Opinion #4 - Why Does Good Music Happen To Bad People?

by Tom Barr

This week, footballer, Luis Suarez, was crowned the Player Of The Year. He actually has two awards - one from football journalists, and one voted for by his fellow players. Its fair to say that everyone thinks he’s very good at football. Everyone also thinks he is a massive knob-cheese. He feigns injury, dives, play-acts, and pretty much acts like a complete bell all of the time. He has two (yes, two counts of biting (yes, biting!); an opponent whilst on the field. Much less funny was the eight-match ban Mr. Suarez received for racially abusing opposition player, Patrice Evra. Mr. Suarez has remained completely unrepentant and to this day claims to have been the victim of a conspiracy. As I said, massive bell.

(If you don’t like football then I’m sorry for this first bit. It may seem completely irrelevant to music and that’s because it is. Don’t worry. I am about to segue seamlessly into something you might find interesting.)

The Mr. Suarez example shows how an industry can unanimously disapprove of an individual’s personality and yet reward their work. I found this fairly interesting, as I honestly can’t decide if it’s a good thing or not. Surely the work should speak for itself. Maybe we should be applauding football for recognising the outstanding performance of an individual regardless of his personal shortcomings. On the other hand, maybe being an unapologetic bitey racist should factor into how much status and adoration we give someone. It really seems like it should.

Of course there are plenty of parallels in the music industry.

I may not know much about music but I’ve heard of a certain Mr. Chris Brown. I know that he was arrested in 2009 for beating his then girlfriend, Rihanna. Despite this, he continues to have albums produced, perform at high profile music awards, and sell-out large venues for his live performances - most of which are attended by women. I am struggling to understand the psychology behind those women that are still fans of this man. I know that, and I use the term extremely loosely, ‘rock stars’ have always had a sense of rebelliousness and a “screw you” attitude. This is a huge selling point for fans. What the musician represents can be as, if not more, important than the individual’s skill as a musician. Chris Brown obviously represents something I’m not in tune with, but can his past actions really be of so little significance to these people?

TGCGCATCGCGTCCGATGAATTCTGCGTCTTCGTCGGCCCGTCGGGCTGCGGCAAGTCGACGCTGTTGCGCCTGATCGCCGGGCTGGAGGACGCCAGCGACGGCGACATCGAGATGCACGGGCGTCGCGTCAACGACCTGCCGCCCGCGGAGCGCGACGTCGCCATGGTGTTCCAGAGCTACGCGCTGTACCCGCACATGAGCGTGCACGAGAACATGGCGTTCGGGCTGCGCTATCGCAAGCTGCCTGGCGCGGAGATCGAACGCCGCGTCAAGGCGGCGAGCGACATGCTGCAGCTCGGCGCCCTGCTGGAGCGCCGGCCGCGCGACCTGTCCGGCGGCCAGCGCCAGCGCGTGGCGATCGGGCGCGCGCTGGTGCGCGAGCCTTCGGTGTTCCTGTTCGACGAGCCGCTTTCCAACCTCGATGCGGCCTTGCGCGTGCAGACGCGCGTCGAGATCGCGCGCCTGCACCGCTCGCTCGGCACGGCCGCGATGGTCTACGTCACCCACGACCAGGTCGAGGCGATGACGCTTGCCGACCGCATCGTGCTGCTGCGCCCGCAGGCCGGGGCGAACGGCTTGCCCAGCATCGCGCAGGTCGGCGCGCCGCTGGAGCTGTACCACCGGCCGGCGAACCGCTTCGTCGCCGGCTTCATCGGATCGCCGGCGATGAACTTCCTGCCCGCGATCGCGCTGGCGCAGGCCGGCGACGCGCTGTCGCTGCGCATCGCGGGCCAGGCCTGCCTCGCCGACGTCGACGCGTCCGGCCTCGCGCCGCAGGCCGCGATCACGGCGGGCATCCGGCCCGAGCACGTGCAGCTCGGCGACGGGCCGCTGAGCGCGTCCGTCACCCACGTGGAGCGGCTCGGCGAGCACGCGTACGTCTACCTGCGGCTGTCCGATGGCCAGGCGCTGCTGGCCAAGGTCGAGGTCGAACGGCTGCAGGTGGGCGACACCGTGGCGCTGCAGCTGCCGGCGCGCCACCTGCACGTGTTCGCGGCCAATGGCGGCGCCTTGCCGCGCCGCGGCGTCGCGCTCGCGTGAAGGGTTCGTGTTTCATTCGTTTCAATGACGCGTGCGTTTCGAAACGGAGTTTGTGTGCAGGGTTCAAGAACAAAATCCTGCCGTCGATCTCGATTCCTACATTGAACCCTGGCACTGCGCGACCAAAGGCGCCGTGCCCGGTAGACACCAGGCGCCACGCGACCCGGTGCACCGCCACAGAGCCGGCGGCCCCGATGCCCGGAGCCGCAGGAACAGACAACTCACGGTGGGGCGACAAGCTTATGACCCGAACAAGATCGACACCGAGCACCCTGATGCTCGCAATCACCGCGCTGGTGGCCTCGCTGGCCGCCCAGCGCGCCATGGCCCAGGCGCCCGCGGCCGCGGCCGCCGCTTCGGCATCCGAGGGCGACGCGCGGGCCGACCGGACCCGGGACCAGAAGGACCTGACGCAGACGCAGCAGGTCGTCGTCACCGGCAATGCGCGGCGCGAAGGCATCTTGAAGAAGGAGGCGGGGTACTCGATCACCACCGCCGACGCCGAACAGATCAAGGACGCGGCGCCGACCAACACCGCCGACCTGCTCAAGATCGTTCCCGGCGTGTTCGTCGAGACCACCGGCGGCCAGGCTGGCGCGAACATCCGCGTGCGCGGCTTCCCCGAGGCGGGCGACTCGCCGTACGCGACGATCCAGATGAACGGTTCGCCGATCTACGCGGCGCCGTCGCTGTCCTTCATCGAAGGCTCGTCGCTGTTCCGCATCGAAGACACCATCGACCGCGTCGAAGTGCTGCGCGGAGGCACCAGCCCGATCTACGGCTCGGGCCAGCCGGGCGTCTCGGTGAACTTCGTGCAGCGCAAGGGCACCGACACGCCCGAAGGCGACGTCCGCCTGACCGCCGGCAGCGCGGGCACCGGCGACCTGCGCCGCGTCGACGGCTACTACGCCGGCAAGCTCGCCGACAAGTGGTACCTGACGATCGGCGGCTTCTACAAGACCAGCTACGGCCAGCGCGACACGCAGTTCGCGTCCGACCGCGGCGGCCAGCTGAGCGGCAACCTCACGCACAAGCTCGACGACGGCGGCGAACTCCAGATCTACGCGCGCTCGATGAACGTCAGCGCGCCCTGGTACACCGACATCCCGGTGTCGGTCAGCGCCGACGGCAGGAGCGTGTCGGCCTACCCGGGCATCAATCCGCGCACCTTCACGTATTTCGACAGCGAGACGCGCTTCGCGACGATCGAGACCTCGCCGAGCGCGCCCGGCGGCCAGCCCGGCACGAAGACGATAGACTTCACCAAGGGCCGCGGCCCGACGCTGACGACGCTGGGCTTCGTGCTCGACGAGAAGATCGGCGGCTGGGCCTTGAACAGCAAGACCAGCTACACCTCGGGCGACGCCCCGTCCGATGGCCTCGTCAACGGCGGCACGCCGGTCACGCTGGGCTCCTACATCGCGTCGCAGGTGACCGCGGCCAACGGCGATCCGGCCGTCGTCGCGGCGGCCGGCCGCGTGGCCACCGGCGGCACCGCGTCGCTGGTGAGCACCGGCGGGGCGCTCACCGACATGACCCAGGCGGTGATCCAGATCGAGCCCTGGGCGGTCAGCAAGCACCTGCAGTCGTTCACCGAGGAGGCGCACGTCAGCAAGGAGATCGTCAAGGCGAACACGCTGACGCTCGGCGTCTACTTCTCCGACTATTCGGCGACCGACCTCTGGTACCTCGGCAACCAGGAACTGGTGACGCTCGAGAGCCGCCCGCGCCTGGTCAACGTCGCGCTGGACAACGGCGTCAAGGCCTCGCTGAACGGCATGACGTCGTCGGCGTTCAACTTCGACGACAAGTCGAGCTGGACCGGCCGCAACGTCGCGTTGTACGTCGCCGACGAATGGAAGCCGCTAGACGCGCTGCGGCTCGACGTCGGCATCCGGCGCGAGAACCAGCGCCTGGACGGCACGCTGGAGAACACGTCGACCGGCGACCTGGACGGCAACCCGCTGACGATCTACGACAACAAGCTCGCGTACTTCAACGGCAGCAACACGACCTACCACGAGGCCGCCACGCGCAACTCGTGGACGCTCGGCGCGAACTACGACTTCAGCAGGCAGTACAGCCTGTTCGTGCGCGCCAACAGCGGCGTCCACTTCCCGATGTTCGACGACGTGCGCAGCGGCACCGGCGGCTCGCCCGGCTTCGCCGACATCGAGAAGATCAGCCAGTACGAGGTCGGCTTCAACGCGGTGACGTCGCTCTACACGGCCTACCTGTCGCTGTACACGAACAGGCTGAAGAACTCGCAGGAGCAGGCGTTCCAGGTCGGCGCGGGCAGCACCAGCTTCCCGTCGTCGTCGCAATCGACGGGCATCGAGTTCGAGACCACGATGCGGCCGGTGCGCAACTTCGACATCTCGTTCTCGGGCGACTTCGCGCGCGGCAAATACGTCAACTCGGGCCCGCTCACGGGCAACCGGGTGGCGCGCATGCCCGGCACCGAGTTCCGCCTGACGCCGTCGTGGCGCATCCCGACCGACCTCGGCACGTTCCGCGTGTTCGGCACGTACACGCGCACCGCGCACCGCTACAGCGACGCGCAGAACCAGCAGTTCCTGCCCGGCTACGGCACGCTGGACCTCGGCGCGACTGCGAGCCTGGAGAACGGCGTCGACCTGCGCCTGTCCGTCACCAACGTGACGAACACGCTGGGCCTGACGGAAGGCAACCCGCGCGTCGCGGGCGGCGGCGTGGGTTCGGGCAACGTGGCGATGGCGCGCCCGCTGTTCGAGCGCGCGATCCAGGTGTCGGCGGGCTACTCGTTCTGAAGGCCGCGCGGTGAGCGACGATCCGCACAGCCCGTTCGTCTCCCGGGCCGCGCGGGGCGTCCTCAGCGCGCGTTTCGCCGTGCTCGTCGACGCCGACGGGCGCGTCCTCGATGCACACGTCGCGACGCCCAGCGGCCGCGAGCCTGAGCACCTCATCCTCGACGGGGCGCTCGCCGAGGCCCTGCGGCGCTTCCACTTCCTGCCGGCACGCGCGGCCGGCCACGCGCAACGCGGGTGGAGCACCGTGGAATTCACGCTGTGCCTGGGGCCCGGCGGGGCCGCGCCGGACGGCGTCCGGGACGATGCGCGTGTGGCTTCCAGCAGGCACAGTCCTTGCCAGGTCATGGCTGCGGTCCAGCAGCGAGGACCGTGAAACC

The easiest and most morally dubious of responses to this question is that his fans like his musical persona more than they disapprove of his actions. In a straight up evaluation of his strengths as a musician and weaknesses as a human being, the scales dip in favour of his music. This is disappointing, but I think it hits the nail on the head. Given the choice of disavowing him due to his unacceptable actions or rationalising his actions as ‘misunderstood’, these people have gone for the latter.

In a variant on the old cliche, there are two kinds of arsehole in the world, the arseholes who happen to be famous and people who are famous because they are arseholes.